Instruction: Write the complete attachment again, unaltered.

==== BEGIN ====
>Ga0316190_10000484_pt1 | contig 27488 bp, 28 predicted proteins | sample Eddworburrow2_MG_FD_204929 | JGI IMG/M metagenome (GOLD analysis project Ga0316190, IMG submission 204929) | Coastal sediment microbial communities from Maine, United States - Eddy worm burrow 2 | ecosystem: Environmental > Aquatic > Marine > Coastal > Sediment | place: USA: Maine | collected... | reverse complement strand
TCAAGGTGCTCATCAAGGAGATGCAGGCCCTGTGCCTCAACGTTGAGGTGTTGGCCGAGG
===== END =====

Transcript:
>Ga0316190_10000484_pt1 | contig 27488 bp, 28 predicted proteins | sample Eddworburrow2_MG_FD_204929 | JGI IMG/M metagenome (GOLD analysis project Ga0316190, IMG submission 204929) | Coastal sediment microbial communities from Maine, United States - Eddy worm burrow 2 | ecosystem: Environmental > Aquatic > Marine > Coastal > Sediment | place: USA: Maine | collected... | reverse complement strand
TCAAGGTGCTCATCAAGGAGATGCAGGCCCTGTGCCTCAACGTTGAGGTGTTGGCCGAGG